When Desiree McCue first noticed mysterious marks on her teenage daughter last March, she thought it was some kind of rash.
“She was also vomiting and had headaches, so we reached out to her doctor,” the Scarborough, Ont., mother said.
“He said that it wasn’t rashing, it was bruising showing up all over her chest, her neck, her shoulders, her face.”
The bruising is just one of several strange symptoms with which 15-year-old Kayleigh McCue has been struggling for months — suspected symptoms of long COVID following an infection of the virus last fall.
“I was really active before this, but now I don’t feel like doing anything. I just want to sleep,” Kayleigh McCue said.
Illnesses related to COVID-19 have typically been less severe for children over the last year and a half, but while serious disease is rare, some children have become very sick.
“We do still see some children, uncommonly, who do become severely unwell, sometimes during the acute illness but sometimes almost more commonly afterward when they develop this inflammatory syndrome called multi-system inflammatory of children (MIS-C) which can result in critical illness,” said Dr. Stephen Freedman, a COVID-19 researcher and a pediatric emergency medicine physician at the Alberta Children’s Hospital.
Freedman says there have been at least 40 cases of MIS-C in Alberta. In the United States, the Centers for Disease Control and Prevention has recorded more than 4000 cases as of June 1, 2021.
Seven-year-old Hunter McConnell of Calgary was diagnosed with MIS-C earlier this year.
“He spent three days in the ICU, a couple days on the other unit and he’s still being followed by cardiology and infectious disease,” Hunter’s mother, Tanyss McConnell, said.
“We’re very lucky so far there is no lasting side effects.”
While rare, Dr. Freedman says he expects to see more cases of MIS-C and long COVID in kids if the Delta variant fuels a fourth wave this fall.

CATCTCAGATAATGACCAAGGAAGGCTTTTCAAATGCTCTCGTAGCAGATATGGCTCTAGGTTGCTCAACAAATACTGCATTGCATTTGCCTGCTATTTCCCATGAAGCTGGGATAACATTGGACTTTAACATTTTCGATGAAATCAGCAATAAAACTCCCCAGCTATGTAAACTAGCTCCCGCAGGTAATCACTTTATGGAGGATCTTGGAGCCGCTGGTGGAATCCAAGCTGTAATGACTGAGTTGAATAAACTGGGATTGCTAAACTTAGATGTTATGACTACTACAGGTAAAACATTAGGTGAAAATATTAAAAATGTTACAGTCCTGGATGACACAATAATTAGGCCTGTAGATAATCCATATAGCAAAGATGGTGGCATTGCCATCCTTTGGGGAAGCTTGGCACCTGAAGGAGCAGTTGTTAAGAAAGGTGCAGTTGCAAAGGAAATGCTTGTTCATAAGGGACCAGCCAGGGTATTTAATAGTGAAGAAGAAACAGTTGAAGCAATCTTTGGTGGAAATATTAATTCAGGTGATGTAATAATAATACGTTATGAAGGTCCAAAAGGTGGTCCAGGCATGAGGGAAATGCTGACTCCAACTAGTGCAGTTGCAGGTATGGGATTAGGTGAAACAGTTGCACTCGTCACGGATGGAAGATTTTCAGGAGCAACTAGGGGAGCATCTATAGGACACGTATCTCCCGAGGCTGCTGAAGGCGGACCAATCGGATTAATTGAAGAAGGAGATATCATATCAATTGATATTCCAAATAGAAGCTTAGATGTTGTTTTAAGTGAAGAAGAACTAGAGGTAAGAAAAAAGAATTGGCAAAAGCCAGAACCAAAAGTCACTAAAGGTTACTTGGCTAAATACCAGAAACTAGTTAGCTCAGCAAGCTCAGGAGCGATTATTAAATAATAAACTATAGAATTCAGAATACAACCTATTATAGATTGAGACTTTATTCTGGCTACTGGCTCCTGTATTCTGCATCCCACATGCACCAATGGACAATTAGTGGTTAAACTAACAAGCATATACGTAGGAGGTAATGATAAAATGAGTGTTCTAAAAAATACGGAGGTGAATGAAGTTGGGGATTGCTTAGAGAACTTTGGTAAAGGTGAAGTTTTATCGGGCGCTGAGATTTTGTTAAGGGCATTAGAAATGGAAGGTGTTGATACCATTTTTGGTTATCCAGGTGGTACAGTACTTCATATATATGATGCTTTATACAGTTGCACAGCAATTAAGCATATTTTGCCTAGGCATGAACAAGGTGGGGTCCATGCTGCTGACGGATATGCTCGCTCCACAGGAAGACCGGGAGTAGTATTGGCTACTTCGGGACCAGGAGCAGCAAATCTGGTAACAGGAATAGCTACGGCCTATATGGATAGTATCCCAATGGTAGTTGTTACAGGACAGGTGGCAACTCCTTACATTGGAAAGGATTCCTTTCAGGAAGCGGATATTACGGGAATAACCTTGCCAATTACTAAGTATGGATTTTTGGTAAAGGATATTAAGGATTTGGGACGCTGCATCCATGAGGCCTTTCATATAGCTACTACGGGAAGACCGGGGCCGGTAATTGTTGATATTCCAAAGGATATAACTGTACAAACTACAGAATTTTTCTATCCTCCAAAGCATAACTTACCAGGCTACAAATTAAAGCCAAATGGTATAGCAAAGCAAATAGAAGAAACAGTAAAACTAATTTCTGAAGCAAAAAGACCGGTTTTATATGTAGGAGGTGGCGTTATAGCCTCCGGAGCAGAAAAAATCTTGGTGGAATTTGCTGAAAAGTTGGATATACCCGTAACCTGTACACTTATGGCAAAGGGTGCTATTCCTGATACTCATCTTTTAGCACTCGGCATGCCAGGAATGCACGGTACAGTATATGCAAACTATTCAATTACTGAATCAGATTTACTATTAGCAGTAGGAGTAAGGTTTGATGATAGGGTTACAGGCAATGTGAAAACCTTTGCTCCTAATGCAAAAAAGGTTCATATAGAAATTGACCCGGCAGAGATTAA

“With the fact that the Delta variant is more contagious than almost every virus we’ve dealt with in recent memory — with the exception of measles — we expect it to spread very quickly through the unvaccinated populations of children,” Dr. Freedman said.
Dr. Freedman says he is particularly concerned about children in his home province of Alberta, where many COVID-19 mitigation measures, including masking in schools, are ending.
“In the absence of mitigation measures including masks and hand hygiene, we know that the Delta variant will spread across the classroom very rapidly,” he said
Dr. Tony Moody, an infectious diseases physician and researcher at Duke University in Durham, N.C., supports masks in schools this fall as well.
Moody says parts of the U.S are seeing more children in hospital with severe illness related to COVID-19 than previous waves. States like Texas, Louisiana, Georgia, Florida and Arkansas are battling a rising tide of children testing positive for COVID-19 and needing hospitalization as well as breathing support in some cases.
“It’s a little difficult to say if the increased number of children that we’re seeing being admitted with complications of COVID is due to something about Delta intrinsically, or is it due simply to the fact that Delta is such a contagious virus that we’re now seeing more cases,” Moody said.
Children 12 and under make up most of Canada’s unvaccinated population. No COVID-19 vaccine has been approved yet for use in this population, though clinical trials are underway with results expected by the end of the year.
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